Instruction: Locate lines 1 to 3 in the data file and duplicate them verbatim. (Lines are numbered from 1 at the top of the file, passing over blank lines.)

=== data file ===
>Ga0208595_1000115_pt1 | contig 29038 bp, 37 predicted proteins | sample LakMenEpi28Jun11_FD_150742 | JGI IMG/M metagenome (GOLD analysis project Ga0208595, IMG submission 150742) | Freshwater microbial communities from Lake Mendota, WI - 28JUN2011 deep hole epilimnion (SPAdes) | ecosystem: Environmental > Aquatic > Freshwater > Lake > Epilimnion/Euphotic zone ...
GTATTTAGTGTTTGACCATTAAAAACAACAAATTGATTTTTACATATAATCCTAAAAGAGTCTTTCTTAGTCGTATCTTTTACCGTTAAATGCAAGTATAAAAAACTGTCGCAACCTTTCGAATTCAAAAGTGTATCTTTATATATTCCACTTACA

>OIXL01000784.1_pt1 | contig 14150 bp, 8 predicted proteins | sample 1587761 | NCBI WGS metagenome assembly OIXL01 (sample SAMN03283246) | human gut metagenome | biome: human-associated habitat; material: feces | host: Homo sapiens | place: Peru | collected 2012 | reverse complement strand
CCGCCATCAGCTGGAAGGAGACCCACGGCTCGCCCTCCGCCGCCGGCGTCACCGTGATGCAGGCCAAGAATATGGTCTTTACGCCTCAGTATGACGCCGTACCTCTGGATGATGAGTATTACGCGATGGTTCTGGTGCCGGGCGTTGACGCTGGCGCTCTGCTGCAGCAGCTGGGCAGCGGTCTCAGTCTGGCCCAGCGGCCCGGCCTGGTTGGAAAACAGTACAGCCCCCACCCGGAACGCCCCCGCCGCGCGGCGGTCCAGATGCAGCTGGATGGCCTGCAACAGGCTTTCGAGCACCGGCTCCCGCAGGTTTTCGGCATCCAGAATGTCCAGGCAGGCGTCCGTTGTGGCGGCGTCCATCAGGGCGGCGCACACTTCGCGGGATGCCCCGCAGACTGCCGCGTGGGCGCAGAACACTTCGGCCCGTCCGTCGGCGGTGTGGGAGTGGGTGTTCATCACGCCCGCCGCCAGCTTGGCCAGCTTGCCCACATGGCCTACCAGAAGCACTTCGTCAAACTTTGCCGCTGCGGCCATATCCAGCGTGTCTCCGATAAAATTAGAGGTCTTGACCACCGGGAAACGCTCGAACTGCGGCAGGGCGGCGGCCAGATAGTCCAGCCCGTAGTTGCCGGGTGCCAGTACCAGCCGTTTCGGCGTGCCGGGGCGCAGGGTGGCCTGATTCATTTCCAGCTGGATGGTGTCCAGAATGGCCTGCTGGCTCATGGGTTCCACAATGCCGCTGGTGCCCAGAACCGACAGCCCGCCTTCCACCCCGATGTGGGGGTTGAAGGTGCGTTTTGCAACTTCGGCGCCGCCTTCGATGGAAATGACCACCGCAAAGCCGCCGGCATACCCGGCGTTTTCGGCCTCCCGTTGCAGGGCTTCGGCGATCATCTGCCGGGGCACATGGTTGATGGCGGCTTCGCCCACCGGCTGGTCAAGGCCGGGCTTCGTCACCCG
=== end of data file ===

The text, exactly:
>Ga0208595_1000115_pt1 | contig 29038 bp, 37 predicted proteins | sample LakMenEpi28Jun11_FD_150742 | JGI IMG/M metagenome (GOLD analysis project Ga0208595, IMG submission 150742) | Freshwater microbial communities from Lake Mendota, WI - 28JUN2011 deep hole epilimnion (SPAdes) | ecosystem: Environmental > Aquatic > Freshwater > Lake > Epilimnion/Euphotic zone ...
GTATTTAGTGTTTGACCATTAAAAACAACAAATTGATTTTTACATATAATCCTAAAAGAGTCTTTCTTAGTCGTATCTTTTACCGTTAAATGCAAGTATAAAAAACTGTCGCAACCTTTCGAATTCAAAAGTGTATCTTTATATATTCCACTTACA

>OIXL01000784.1_pt1 | contig 14150 bp, 8 predicted proteins | sample 1587761 | NCBI WGS metagenome assembly OIXL01 (sample SAMN03283246) | human gut metagenome | biome: human-associated habitat; material: feces | host: Homo sapiens | place: Peru | collected 2012 | reverse complement strand